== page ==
What happened

After Lexicon Pharmaceuticals (NASDAQ:LXRX) announced yesterday the publication of phase 3 results for its lead diabetes drug, sotagliflozin, in the New England Journal of Medicine, its shares are losing 11% of their value at 11:45 a.m. EDT.

So what

Sotagliflozin is a novel diabetes drug that attempts to improve glycemic control by targeting both SGLT1 and SGLT2 for the first time.

A man holds his head in his hands in front of a chart showing a declining share price.


In June, Lexicon Pharmaceuticals reported positive phase 1 trial results for sotagliflozin in type 1 diabetes patients, and this week, it announced the publication of its trial data in the prestigious NEJM.

While sotagliflozin demonstrated that it helps more people achieve their blood glucose targets than placebo, concern over an increased rate of diabetic ketoacidosis (DKA) could be behind its falling share price today.

In its trial, sotagliflozin improved glycemic control, body weight, and blood pressure in hypertensive patients, however, the rate of DKA was 3% versus 0.6% in the placebo arm of the study. Other notable adverse events include a higher rate of diarrhea (4.1% versus 2.3%) and genital mycotic infection (6.4% versus 2.1%).

Now what

The DKA data isn't new news. The DKA incidence rate was reported when the original trial data was released in June, and at the time, management said the increased rate disappeared following trial randomization. It's unclear to me if that's changed, but if it hasn't, then this sell-off could be an overreaction.

There are already a handful of drugs targeting SGLT2, and SGLT2 drugs are already associated with a doubling in the risk of DKA versus other add-on therapies to metformin, a commonly used first-line diabetes drug, yet doctors continue to prescribe SGLT2 drugs because there's such a big unmet need for treatment that helps people achieve their diabetes targets.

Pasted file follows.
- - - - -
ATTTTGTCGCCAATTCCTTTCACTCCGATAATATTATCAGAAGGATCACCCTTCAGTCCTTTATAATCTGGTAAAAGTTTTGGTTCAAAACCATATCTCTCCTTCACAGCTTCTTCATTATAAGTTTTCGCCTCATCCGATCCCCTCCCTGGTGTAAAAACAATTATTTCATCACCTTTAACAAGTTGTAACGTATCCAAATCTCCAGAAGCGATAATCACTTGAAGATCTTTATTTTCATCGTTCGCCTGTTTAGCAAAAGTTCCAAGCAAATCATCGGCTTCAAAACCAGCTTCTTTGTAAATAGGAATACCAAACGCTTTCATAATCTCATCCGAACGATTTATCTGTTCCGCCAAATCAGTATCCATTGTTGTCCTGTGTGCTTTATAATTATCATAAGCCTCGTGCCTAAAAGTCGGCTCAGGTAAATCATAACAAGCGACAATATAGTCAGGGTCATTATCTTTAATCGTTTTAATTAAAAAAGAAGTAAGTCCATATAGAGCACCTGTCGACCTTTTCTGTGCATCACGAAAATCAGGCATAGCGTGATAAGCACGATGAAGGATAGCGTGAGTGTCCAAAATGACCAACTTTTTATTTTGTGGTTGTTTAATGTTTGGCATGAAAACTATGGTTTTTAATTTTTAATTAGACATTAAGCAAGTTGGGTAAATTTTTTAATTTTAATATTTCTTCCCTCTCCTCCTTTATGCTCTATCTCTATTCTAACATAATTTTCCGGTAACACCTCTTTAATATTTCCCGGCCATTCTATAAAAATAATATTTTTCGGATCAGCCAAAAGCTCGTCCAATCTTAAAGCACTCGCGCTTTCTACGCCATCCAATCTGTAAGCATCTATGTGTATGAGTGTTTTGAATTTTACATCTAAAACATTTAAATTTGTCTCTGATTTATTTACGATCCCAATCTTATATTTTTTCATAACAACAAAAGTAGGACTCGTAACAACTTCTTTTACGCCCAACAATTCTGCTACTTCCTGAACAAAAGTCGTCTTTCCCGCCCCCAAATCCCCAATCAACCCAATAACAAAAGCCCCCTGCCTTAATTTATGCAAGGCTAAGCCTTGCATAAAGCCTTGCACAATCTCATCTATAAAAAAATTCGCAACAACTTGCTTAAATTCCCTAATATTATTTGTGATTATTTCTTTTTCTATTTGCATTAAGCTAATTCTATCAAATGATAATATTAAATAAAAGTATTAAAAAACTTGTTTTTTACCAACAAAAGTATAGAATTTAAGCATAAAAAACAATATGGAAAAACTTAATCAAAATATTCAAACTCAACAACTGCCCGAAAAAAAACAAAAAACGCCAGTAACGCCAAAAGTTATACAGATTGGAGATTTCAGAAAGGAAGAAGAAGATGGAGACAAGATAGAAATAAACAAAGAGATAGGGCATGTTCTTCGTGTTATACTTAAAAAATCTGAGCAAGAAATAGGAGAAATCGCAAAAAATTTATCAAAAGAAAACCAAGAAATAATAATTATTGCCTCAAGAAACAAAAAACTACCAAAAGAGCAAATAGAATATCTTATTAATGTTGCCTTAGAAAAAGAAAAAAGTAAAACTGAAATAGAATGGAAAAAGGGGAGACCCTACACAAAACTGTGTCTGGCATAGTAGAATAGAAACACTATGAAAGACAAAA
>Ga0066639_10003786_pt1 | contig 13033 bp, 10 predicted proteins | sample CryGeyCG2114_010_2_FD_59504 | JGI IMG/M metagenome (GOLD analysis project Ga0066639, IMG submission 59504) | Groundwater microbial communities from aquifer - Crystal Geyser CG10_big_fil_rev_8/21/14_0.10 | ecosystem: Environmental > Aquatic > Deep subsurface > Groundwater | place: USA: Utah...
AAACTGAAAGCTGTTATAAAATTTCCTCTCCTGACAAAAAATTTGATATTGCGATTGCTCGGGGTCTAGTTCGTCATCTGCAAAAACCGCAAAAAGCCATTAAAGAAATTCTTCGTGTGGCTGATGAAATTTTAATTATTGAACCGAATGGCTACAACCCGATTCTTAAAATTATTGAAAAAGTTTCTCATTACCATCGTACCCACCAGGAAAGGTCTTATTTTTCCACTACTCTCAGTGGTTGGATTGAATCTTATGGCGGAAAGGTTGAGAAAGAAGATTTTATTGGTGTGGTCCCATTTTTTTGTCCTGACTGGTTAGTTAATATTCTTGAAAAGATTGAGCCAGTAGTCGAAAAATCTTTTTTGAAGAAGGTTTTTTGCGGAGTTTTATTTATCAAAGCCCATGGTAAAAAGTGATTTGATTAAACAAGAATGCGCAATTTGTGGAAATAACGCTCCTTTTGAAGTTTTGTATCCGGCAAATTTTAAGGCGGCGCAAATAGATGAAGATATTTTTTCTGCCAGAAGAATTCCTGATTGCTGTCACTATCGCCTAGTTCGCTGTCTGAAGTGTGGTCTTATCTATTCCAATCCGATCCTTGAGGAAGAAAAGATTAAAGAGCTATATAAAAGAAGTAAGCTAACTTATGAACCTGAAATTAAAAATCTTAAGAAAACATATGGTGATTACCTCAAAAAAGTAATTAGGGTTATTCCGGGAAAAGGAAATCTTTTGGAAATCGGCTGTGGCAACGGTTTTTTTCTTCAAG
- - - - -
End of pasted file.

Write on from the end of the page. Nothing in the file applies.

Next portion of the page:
According to Lexicon Pharmaceuticals and Sanofi (NASDAQ:SNY) -- Lexicon Pharmaceuticals' partner on sotagliflozin -- roughly 70% of type 1 patients don't hit their blood sugar goal. Clearly, patients could benefit from more treatment options.

Sanofi plans to file for Food and Drug Administration approval of sotagliflozin early next year, and assuming it hits that goal, then Lexicon Pharmaceuticals and Sanofi could begin seeing sales roll in either late in 2018 or early in 2019, if approved.

Since trials are ongoing that could expand this drug's use to type 2 diabetes, and Sanofi has the resources necessary to get this drug in front of doctors and patients, it might not be a bad bet to add this stock to a watch list. After all, if DKA worry is behind today's drop and that worry diminishes, then shares could march higher.  

This article represents the opinion of the writer, who may disagree with the “official” recommendation position of a Motley Fool premium advisory service. We’re motley! Questioning an investing thesis -- even one of our own -- helps us all think critically about investing and make decisions that help us become smarter, happier, and richer.